REITs: Global banks handling REIT transactions approach RBI as T+1 approaches

Mumbai: Major multinational banks managing funds from foreign investors told the Reserve Bank of India (RBI) last week to act as a “buyer of dollars of last resort” or relax the rule of exposure for banks as the Indian stock market prepares to transition to a shorter settlement cycle from late February.

Faster trade settlement would require these banks, which are the custodians of Foreign Portfolio Investors (REITs), to convert foreign currency remitted by REITs into Indian rupees in the evening when bank trading floors and corporate treasuries are empty. and the money and forex markets become illiquid. . In such a situation, custodian banks would have no choice but to place dollars (they are unable to convert in the market) with their head office – a transaction that could violate large exposure regulations introduced by RBI. Last year.

“Ideally, the banks would want RBI to step in to buy the dollars from them using a special facility in the evening. But, if the regulator is unwilling to do this, they should exclude the dollar funds for equity settlement from the large exposure framework. “, an industry source told ET. This was conveyed to RBI on January 11 in a joint communication from six foreign banks – JP Morgan Chase, Citi, Deutsche Bank, Standard Chartered, BNP Paribas and HSBC – which, together hold 75-80% of foreign portfolio investment in the country.

Currently, trades on Indian exchanges are settled within two days of execution – a mechanism described as T+2 (an abbreviation for trade plus 2 days). Capital market regulator Sebi announced that the settlement cycle would be brought forward by one day (to T+1) from February 25 on a gradual basis. With this, a stock buyer would receive securities in a demat account and a stock seller would receive funds in a bank account just one day after a trade is executed.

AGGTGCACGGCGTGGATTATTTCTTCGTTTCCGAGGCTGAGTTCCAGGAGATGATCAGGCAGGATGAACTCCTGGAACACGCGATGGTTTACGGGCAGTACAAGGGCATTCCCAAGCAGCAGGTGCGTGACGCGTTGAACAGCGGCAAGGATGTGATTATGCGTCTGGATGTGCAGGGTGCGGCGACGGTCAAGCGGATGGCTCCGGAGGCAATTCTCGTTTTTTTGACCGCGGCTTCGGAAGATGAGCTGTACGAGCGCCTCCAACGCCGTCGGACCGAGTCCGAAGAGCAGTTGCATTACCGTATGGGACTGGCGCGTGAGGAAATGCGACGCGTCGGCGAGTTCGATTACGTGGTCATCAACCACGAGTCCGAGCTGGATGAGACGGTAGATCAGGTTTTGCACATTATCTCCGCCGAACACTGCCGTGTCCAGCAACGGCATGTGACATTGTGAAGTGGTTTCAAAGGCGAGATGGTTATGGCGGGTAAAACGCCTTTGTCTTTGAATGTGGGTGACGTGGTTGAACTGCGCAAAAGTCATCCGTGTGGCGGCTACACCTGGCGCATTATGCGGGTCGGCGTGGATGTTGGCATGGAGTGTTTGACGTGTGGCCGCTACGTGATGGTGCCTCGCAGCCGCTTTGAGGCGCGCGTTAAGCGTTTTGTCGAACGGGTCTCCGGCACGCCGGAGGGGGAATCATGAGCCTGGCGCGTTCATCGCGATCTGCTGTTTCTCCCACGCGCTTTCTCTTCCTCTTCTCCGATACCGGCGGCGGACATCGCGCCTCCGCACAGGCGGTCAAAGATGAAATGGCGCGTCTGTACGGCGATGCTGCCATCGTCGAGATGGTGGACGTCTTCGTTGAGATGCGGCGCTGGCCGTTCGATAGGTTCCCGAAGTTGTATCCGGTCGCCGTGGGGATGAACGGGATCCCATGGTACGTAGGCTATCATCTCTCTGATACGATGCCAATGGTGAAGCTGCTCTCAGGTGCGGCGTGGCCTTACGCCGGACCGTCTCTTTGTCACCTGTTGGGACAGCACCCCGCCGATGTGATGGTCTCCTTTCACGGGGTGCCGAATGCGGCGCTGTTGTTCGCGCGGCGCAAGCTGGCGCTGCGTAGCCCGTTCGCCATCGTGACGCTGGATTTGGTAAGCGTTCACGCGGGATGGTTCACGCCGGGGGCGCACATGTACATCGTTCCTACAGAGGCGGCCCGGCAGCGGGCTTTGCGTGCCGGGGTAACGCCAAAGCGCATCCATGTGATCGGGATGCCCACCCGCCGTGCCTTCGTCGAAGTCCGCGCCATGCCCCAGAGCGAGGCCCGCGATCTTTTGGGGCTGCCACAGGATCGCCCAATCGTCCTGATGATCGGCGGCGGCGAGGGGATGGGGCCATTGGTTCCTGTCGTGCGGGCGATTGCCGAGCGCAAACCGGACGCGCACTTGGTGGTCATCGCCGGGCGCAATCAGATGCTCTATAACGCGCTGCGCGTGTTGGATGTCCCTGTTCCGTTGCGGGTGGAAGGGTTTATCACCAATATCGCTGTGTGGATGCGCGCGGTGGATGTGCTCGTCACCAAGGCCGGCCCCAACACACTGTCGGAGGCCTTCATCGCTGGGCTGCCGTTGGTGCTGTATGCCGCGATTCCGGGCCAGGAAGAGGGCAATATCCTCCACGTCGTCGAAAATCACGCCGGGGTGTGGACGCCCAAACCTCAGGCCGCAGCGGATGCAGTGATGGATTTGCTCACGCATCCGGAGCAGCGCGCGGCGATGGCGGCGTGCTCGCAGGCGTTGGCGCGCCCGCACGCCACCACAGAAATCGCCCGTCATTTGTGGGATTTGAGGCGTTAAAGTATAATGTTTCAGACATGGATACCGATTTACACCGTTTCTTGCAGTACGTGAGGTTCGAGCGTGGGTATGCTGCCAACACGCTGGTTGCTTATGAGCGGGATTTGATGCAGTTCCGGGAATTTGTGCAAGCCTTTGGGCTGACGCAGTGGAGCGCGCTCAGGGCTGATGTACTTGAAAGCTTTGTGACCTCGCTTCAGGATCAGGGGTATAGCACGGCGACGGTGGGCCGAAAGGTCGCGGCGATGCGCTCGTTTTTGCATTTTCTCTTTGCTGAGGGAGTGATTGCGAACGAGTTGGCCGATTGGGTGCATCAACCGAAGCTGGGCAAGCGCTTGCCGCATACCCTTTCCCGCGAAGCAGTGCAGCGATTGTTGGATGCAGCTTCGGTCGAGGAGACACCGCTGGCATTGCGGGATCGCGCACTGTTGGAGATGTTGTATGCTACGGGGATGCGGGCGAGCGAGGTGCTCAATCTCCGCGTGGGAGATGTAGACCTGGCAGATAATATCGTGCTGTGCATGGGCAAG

Under the existing T+2 settlement, trades are confirmed at T+1, giving REITs and custodians ample time to trade the FX market to convert the dollar at T+1 – the next day when the market is liquid. However, in a shorter T+1 cycle, the trade must be confirmed and the funds must be settled on the evening of the same day (i.e. T) that the trade takes place. For this, the REIT must either pre-arrange funds – which would make India a pre-funded market where additional money is in the REIT accounts – or convert dollars to rupees on the evening (of T) after the closing of the stock market.

“Since a pre-funded market would increase the cost for REITs, they would prefer to book forex on the evening of T or in the early hours of T+1. From now on, exchange clearing companies want the trade to be confirmed before 7:30 p.m. (of day T), which can be delayed for a few hours. However, if this must be done the same evening, the depositary bank must enter into agreements with another bank to obtain rupees. But if no other bank does not is there to buy dollars and RBI does not open a window to buy dollars and provide rupees, so the custodian bank has to generate rupees internally, but the “unsold” dollar would be in the hands of the head office of the bank custodian and that would violate the exposure limit,” said a banker.

According to a February 21 RBI regulation, a bank cannot expose itself to more than a quarter of its Tier 1 capital (i.e. its own funds and free reserves) to a single counterparty. Since the Indian branch of a foreign bank and its head office are considered two separate regulatory entities by RBI, the dollars belonging to the head office are included in the exposure of the Indian branch of the foreign bank to the parent company at the stranger. Thus, in their letter to RBI, the custodian banks proposed that late-night USD funds received from REITs for equity settlement actions should not be part of the exposure.

“The custodians have also asked RBI to extend the hours of the interbank cash market and the TREPS and CROMS markets (opportunities for banks to borrow rupees against securities). long in the currency futures markets could give banks another option to hedge currency risk, for this RBI and Sebi need to make a decision jointly,” said another official of a securities market intermediary.

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